1) You are not referring to the CDC experts, you are referring to the team of Peter Bearman at Columbia. In a series of studies (another just out), they have been able to estimate a number of social influences on the rise in autism prevalence. When added together–complete with an estimate of about 10% being due to a non social cause (increased age of parents, a “real” increase in prevalence)–his team came up with about 50%.

      What many people seem to take from this is that (a) the search is done and there are no more influences to be quantified and (b) that all sources of increase can be quantified.

      Is that “seeing what you want to believe”?

      Consider: how do you quantify the effect of news stories and TV? The “awareness” effort? How do you quantify the increase in diagnosticians? These are but two quick examples.

      I also believe you have the current estimate for the prevalence of intellectual disability incorrect in many of your recent statements. The CDC estimate varies by state, but the average is about 41%. This number is limited by the methodology used. The CDC uses a review of existing records. Autistics who are not receiving special education services or who don’t have the medical ICD-9 codes they are looking for will be missed. Are you aware of that?

      Data on cognitive functioning are reported for sites having IQ test scores available on at least 70% of children who met the ASD case definition. The proportion of children with ASDs who had test scores indicating cognitive impairment (IQ ?70) ranged from 29.3% in Colorado to 51.2% in South Carolina (average: 41%). In four of the six sites (Alabama, Arizona, North Carolina, and South Carolina), a higher proportion of females with ASDs had cognitive impairment compared with males (Figure 3), although Arizona was the only site for which the proportions differed significantly (p<0.05).

      http://www.cdc.gov/mmwr/preview/mmwrhtml/ss5810a1.htm

  3. dr treg May 7, 2011 at 00:42 #

    Autism is turning out to be rather similar to celiac disease which was considered to be a disease of infants but now is recognised to affect 1 in 100 adults.

  4. Rachel May 7, 2011 at 02:44 #

    As an adult diagnosed at 50, I want to thank you for this post. It’s about time that the larger autism community started talking about autistics who have struggled through a lifetime without a diagnosis.

    It’s bad enough to be invisible to the larger world. It’s even worse to be invisible within the autism community. Thank you for acknowledging how many of us are out here.

  5. Kev May 7, 2011 at 07:28 #

    From one study you conclude definitively that there is no autism epidemic.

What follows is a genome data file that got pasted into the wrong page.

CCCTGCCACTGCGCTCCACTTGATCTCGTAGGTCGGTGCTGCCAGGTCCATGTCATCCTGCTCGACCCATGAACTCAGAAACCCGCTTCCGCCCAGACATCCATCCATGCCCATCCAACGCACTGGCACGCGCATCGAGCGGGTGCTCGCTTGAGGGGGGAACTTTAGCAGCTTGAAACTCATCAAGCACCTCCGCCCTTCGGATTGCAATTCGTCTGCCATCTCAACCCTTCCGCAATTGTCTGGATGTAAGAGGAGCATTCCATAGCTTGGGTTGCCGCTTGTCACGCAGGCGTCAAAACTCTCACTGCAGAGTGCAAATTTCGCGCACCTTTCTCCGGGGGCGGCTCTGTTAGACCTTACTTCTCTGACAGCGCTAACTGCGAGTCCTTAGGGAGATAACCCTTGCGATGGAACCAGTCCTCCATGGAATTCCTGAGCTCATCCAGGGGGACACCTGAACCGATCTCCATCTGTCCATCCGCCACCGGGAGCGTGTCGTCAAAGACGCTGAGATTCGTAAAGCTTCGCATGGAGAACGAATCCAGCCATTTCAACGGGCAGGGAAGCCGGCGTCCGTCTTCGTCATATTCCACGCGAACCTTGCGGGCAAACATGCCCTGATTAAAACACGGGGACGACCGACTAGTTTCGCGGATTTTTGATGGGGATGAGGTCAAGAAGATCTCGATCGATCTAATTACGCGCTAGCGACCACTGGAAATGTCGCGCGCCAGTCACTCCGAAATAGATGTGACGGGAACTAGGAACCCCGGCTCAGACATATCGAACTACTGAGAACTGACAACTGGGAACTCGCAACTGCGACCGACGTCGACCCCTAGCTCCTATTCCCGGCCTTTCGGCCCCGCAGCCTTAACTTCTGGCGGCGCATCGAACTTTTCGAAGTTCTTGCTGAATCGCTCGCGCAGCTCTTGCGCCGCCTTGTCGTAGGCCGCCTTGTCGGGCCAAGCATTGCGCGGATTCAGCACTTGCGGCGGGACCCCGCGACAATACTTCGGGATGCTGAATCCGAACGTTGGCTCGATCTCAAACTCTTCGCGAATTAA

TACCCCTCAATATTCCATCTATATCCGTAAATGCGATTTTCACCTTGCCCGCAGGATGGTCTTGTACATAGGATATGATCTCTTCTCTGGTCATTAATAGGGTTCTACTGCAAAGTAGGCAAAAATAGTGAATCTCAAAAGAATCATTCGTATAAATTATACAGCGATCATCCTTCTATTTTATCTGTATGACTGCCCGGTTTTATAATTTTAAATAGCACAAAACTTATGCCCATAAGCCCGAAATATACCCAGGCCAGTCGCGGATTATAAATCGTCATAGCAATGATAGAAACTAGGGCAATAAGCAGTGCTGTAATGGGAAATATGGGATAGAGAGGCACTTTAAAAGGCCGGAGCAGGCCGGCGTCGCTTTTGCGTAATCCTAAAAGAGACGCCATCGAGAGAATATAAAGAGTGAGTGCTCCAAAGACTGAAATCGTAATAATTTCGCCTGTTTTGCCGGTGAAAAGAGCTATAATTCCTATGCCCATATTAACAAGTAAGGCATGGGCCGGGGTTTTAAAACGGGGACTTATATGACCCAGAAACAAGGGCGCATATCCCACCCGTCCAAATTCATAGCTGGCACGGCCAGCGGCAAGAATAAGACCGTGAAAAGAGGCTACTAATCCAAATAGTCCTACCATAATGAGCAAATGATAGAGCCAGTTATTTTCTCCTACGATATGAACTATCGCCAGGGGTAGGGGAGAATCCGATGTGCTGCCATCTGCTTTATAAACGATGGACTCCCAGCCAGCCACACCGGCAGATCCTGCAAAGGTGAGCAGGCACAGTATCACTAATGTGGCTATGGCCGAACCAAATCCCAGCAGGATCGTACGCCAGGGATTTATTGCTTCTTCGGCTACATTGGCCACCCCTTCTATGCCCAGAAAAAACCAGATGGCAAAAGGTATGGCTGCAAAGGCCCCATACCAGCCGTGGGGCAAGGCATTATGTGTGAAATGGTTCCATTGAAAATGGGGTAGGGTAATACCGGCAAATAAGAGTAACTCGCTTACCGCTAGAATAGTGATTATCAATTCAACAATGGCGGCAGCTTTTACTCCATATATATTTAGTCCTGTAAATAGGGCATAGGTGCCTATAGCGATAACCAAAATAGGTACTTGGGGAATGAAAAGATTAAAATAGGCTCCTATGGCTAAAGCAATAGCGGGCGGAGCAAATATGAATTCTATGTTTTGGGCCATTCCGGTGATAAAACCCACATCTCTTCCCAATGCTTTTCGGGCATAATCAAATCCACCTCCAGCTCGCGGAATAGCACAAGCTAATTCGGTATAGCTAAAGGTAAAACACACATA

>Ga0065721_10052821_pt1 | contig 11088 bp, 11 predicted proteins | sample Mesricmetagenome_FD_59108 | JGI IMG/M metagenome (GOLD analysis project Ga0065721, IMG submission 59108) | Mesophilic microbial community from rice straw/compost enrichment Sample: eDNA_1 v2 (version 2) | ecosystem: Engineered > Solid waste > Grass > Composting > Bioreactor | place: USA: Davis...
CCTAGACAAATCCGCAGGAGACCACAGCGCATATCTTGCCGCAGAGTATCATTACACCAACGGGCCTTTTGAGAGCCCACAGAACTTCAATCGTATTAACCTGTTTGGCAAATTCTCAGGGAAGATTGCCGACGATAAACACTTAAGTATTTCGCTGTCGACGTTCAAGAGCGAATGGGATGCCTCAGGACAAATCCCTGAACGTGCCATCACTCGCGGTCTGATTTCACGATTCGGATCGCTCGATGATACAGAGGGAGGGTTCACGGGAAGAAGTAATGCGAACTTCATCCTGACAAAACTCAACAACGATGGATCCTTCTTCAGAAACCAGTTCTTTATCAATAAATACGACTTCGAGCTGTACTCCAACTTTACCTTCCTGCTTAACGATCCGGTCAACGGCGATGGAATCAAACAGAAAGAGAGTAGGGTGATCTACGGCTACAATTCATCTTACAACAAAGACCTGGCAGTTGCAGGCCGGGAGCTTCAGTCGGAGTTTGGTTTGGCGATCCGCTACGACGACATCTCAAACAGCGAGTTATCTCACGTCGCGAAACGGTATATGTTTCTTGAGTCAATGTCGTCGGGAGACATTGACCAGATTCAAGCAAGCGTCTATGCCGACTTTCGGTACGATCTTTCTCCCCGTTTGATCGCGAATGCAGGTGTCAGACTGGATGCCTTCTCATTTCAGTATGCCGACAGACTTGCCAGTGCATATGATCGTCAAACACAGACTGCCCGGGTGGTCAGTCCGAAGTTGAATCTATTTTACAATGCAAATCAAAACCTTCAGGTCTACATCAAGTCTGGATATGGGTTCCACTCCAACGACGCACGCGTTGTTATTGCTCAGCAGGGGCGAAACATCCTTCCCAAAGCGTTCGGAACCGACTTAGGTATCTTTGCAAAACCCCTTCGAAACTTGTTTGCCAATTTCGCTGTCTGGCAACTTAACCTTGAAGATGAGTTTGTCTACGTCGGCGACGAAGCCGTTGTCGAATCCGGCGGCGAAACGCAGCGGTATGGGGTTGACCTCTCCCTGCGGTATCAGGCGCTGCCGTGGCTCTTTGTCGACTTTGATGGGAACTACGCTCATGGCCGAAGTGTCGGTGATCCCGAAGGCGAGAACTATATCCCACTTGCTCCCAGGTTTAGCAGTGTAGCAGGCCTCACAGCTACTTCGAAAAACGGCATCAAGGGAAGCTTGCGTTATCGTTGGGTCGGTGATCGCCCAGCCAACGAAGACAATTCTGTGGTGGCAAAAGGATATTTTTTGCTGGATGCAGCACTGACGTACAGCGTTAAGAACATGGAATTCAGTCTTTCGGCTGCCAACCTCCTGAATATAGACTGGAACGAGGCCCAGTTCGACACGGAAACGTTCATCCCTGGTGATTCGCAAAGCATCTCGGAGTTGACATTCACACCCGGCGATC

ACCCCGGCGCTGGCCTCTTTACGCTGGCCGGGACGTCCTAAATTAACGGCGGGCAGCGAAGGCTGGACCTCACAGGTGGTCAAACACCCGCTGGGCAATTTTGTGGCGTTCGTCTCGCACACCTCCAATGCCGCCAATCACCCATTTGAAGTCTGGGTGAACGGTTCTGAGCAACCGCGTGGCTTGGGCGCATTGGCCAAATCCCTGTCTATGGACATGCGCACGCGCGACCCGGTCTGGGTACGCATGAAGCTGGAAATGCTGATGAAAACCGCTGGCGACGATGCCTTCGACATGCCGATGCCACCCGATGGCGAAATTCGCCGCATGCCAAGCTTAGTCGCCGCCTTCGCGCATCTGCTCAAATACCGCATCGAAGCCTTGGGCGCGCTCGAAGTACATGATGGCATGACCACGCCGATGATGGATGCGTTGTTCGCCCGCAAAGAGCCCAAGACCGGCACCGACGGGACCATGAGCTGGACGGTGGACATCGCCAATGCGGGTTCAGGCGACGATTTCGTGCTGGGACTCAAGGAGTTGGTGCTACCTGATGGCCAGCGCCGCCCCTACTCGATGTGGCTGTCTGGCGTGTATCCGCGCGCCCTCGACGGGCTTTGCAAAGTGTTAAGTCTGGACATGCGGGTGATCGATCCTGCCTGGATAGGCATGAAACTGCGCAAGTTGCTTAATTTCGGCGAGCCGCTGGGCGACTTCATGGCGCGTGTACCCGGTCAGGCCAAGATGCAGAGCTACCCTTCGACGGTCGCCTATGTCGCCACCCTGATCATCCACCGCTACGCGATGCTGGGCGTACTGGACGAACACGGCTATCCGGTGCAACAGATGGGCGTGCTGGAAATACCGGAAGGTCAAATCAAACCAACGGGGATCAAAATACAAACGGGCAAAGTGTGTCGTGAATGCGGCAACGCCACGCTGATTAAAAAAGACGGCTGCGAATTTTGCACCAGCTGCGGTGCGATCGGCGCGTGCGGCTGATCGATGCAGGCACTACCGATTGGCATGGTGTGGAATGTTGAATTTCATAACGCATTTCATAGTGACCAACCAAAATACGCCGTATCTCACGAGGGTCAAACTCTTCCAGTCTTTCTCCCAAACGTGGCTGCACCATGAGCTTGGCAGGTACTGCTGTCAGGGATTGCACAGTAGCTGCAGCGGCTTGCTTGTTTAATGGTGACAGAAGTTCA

No, _they_ concluded – I reported on it. Do you have any _science_ that demonstrates their science is wrong?

    And yet you ignore the conclusion of the CDC experts who have concluded that only approximately 50% of the dramatic increases in autism diagnoses are accounted for by diagnostic definition change, increased social awareness, and diagnostic definition in pursuit of alleged autism services.

    Sadly Harold you don’t seem to be paying attention. One of the points of this study is that up until now, the prevalence of older autistic people has been utterly ignored – even by CDC experts. It is quite clear amongst diagnosticians that there is a very large group of geriatric autistic people. You ignoring that fact won’t make it disappear Harold.

    Face it Kev you believe what you want to believe.

    Nope, I believe what the well conducted, peer reviewed, journal published science says. I have no idea where _your_ beliefs come from.

  6. jrbwalk May 7, 2011 at 15:44 #

    Kev, they need to do a study as to whether any of this crap is going to lead to a lifestyle improvement or more scientists’ kids attending Ivy League schools.

    Oh, shoot, am I being irrational??

    The village idiot

  7. vmgillen May 9, 2011 at 18:05 #

    A diagnosis is not a form of self-validation. Indeed, it primarily serves as a shortcut for billing, which can also allow researchers to take shortcuts in their studies (often invalidating their research due to the lack of etiology)… similarly, for geriatric populations – if they are already “in the system” but lack an ASD diagnosis, they should already be getting services based on the presenting conditions (if they are or aren’t is a whole ‘nother issue…) and if they aren’t already identified and “in the system” what does a formal diagnosis afford? Will professionals now have the opportunity to make (and be paid for making) an elderly curmudgeon’s life miserable because they aren’t “outgoing” in accordance with social norms?
    Last point: Eden, in Princeton NJ, has been studying geriatric populations for about a quarter-century…

  8. Stuart Duncan May 9, 2011 at 20:15 #

    Harold, I’ve seen you rip apart the CDC for their findings on vaccines, thimerosal, autism studies and so much more but they give you one number that you like and suddenly the CDC’s conclusions shouldn’t be questioned.

    That “conclusion” is like an unwritten law… it’s more of a guideline. No one, not the CDC nor anyone else, is able to conclude with absolute certainty what does and does not account for the total make up of all new numbers of diagnosis.

Trackbacks/Pingbacks

  1. Autism Blog – Ageing in autism « Left Brain/Right Brain | My Autism Site | All About Autism - May 7, 2011

    […] Read the rest here: Autism Blog – Ageing in autism « Left Brain/Right Brain […]